The invention is not limited to the specific embodiments shown and described but may be realized in modified form, or adapted to other uses, without thereby exceeding the scope of the appended claims.

I claim:

1. In a concrete structure, in combination, a horizontal slab and means supporting said slab at least at three substantially aligned points, said supporting means including a first vertical column rigid with said slab and a second vertical column engaging said slab at an intermediate one of said points, an elongated tie member extending within said second column and projecting therefrom, said slab being provided with a vertical channel receiving the projecting end of said tie member with sufficient clearance to enable limited horizontal movement between said slab and said second column, an elongated prestressing member extending generally horizontally in side and substantially entirely below the neutral axis of said slab and under sufficient tension to impart a moment thereto tending to lift said slab off at least said second column, joint means between said slab and said second column facilitating said relative movement therebetween, and tensioning means engaging said projecting end of said tie member and exerting a downward pressure upon said slab, thereby counteracting said lifting moment above said second column.

2. The combination according to claim 1, wherein said joint means comprises an anti-friction layer extending transversely of said column.

3. The combination according to claim 1, further including unprestressed metal reinforcing means extending inside said slab in the general direction of said prestressing member, said reinforcing means being bonded to said slab and having compression imparted thereto from said prestressing member.

References Cited in the file of this patent UNITED STATES PATENTS Great Britain June 28,

Patent Citations
Cited PatentFiling datePublication dateApplicantTitle
US903909 *Feb 10, 1908Nov 17, 1908Charles R SteinerReinforced concrete construction.
US1516074 *Oct 16, 1922Nov 18, 1924Fredrik G BorgConcrete building construction
US1693941 *Dec 9, 1921Dec 4, 1928Karl R SchusterBuilding construction
US1794425 *Feb 14, 1930Mar 3, 1931Henry SorensenInitially-tensioned reenforced concrete structure
US1867185 *Mar 25, 1931Jul 12, 1932Henry SorensenHolding members for reenforcement tensioning means
US2155121 *Jun 10, 1937Apr 18, 1939Ulrich FinsterwalderFerro-concrete beam
US2241169 *Dec 8, 1937May 6, 1941Otto YokesBuilding construction
US2413990 *Jan 25, 1943Jan 7, 1947Eric P MuntzProcess of making prestressed reinforced concrete
US2590685 *Dec 4, 1947Mar 25, 1952Leo CoffPrestressed concrete structure
GB386176A * Title not available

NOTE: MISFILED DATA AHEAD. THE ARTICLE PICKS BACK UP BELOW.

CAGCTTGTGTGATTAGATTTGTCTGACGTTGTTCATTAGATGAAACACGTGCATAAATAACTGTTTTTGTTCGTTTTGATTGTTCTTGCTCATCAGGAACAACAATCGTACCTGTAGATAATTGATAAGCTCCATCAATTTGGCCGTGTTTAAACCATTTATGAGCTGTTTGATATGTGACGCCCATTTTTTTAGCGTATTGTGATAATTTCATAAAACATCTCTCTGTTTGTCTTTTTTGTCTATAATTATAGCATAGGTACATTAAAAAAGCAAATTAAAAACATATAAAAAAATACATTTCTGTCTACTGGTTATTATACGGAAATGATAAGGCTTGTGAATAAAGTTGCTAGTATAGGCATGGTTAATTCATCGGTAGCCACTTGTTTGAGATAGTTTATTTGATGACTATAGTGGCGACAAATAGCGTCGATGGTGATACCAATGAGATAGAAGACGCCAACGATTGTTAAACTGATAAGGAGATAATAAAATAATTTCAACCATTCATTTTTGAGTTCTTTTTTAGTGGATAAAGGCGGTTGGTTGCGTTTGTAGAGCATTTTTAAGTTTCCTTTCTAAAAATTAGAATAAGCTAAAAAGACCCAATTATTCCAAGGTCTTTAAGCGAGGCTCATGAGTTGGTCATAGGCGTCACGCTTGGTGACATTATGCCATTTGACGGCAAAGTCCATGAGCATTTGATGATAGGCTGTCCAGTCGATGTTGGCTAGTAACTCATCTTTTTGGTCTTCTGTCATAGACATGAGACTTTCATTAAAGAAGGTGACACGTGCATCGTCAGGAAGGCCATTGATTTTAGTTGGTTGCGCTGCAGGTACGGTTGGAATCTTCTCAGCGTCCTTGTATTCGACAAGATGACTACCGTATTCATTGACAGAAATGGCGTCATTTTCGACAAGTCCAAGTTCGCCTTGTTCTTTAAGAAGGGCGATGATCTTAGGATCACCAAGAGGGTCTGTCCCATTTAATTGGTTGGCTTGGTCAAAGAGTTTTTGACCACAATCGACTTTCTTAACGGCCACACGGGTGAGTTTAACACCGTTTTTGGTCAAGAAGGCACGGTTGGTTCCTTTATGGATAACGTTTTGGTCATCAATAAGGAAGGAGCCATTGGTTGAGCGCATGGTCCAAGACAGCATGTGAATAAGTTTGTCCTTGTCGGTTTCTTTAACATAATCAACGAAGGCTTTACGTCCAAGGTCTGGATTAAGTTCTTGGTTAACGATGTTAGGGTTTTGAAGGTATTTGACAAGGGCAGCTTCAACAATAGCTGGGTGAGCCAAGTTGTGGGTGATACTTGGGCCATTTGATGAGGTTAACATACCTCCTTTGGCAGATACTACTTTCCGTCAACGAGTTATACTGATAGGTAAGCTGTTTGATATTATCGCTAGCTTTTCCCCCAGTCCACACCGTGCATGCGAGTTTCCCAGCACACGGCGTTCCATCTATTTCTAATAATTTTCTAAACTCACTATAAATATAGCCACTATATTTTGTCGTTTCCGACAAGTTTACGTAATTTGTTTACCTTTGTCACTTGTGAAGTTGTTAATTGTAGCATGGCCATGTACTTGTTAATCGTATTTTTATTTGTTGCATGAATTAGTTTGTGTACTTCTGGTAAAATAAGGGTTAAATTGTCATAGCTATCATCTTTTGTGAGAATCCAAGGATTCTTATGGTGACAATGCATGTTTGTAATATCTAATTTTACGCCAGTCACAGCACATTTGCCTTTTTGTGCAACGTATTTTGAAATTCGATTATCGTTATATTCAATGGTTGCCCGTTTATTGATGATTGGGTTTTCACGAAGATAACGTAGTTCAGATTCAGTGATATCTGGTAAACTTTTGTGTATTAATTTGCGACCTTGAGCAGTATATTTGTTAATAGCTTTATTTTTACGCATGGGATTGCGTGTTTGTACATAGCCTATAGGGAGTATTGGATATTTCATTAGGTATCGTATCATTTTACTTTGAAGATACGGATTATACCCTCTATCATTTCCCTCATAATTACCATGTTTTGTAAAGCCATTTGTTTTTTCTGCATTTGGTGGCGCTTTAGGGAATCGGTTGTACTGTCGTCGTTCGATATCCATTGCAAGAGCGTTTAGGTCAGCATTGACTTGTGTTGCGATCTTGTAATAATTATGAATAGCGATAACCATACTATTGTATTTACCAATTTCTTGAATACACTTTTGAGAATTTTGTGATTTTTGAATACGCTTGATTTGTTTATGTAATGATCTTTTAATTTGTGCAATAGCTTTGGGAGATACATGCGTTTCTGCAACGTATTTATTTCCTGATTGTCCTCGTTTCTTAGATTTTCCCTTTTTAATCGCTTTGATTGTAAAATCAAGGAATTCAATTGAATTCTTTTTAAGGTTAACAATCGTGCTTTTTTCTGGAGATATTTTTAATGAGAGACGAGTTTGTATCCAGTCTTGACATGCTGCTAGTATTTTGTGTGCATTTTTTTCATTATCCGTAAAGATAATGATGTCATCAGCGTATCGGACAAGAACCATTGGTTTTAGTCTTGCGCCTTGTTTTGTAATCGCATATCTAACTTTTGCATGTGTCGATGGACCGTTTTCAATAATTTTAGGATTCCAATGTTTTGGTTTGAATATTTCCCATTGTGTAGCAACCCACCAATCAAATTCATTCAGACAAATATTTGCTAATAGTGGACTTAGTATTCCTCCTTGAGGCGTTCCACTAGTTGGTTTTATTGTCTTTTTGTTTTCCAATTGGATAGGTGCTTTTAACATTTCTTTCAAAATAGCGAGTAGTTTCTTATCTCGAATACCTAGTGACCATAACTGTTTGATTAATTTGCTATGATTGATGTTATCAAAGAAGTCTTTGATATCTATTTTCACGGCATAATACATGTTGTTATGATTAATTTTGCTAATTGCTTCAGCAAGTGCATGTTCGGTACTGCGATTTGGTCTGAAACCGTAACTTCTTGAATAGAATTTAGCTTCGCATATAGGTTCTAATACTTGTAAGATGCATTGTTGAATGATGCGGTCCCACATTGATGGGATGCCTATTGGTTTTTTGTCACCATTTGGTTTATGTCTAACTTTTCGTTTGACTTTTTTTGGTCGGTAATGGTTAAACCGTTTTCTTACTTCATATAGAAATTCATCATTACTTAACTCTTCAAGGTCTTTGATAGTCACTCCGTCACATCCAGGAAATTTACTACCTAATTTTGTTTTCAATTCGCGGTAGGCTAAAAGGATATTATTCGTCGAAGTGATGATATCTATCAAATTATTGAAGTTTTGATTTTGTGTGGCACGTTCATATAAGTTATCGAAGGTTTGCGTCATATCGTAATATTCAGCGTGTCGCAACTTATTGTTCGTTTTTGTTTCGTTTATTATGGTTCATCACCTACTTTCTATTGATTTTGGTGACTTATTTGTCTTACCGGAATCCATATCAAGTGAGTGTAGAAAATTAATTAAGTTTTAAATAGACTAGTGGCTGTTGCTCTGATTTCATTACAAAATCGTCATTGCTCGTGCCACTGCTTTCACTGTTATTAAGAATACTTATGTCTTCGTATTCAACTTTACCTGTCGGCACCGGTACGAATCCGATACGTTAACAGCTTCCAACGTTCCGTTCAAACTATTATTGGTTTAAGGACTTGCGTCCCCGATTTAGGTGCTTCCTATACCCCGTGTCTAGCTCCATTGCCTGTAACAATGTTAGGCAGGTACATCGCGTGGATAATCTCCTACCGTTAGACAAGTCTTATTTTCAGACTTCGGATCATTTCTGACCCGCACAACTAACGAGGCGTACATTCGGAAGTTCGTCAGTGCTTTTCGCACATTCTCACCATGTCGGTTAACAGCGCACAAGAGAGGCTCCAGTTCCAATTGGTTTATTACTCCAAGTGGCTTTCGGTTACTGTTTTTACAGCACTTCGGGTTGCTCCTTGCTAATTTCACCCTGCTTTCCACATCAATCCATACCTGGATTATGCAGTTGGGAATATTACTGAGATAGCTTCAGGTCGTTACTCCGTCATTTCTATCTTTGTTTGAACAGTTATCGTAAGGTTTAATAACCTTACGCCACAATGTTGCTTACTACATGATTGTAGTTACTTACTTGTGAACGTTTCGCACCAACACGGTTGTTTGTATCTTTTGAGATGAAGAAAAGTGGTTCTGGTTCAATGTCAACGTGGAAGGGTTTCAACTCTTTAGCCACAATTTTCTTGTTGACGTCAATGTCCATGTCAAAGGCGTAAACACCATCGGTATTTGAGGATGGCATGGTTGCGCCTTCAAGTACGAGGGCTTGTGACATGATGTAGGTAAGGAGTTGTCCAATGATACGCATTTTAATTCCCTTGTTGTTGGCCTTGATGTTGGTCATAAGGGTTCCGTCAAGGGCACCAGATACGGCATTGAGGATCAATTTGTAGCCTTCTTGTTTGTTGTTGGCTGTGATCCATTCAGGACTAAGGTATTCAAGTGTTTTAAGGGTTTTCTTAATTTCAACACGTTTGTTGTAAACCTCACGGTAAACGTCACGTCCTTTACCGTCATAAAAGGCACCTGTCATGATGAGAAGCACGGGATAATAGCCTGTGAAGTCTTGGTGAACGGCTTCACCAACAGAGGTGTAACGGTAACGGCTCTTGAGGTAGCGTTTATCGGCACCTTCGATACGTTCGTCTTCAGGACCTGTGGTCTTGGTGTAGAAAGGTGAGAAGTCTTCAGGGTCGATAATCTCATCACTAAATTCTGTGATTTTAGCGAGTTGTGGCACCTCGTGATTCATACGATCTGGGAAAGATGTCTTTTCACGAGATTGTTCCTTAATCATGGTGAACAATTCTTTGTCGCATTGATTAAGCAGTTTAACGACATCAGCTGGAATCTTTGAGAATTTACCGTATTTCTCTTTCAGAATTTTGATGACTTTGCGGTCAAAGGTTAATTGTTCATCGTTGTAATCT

GB639399A * Title not available
Referenced by
Citing PatentFiling datePublication dateApplicantTitle
US2971295 *Mar 21, 1955Feb 14, 1961Phillips Petroleum CoPrestressed concrete units and structures
US3015912 *May 23, 1957Jan 9, 1962Fistedis Stanley HFoundation structure
US3223825 *Mar 21, 1958Dec 14, 1965Williams Chester IElectric grid floor heating system
US3237357 *Jan 10, 1962Mar 1, 1966Hutchings Carl HWall and floor construction of prestressed concrete
US3237912 *Jun 23, 1960Mar 1, 1966Hutchings Carl HMold bed for stressed concrete structural members
US3247635 *May 7, 1962Apr 26, 1966Bennett W BurnsConnection for abutting wood members
US3252682 *Aug 17, 1960May 24, 1966Soukup Fabian FPrefabricated concrete wall and roof form structure
US3355357 *Jun 3, 1965Nov 28, 1967Atomic Energy Authority UkPrestressed concrete pressure vessels for use in nuclear installations
US3427773 *Jun 6, 1966Feb 18, 1969Kandall CharlesStructure for increasing the loadcarrying capacity of a beam
US3734302 *Jun 4, 1971May 22, 1973Richier SaTraveling monotower crane base
US3882649 *Apr 27, 1973May 13, 1975Jones Iii Walk CInterlocked modular building system
US4192120 *Dec 12, 1977Mar 11, 1980Entreprises de Travaux Publics et Prives J. Richard Societe AnonymeMethod of constructing reinforced concrete bridges
US5081806 *Sep 18, 1989Jan 21, 1992Pommelet Yves MBuilding structure foundation system
US5113630 *Sep 5, 1990May 19, 1992Rock Of Ages CorporationAdjustable stone formed work support and method of providing same
US7010890Feb 6, 2003Mar 14, 2006Ericksen Roed & Associates, Inc.Precast, prestressed concrete truss
US7275348Oct 19, 2005Oct 2, 2007Ericksen Roed & AssociatesPrecast, prestressed concrete truss
US8215068 *Oct 27, 2009Jul 10, 2012Steven James BongiornoMethod and apparatus for increasing the energy dissipation of structural elements
US20100101160 *Oct 27, 2009Apr 29, 2010Steven James BongiornoMethod and Apparatus for Increasing the Energy Dissipation of Structural Elements
Classifications
U.S. Classification52/223.4, 52/223.12, 52/236.5
International ClassificationE04B1/20, E04B1/22, E04B1/02, E04B1/06
Cooperative ClassificationE04B1/22, E04B1/06
European ClassificationE04B1/22, E04B1/06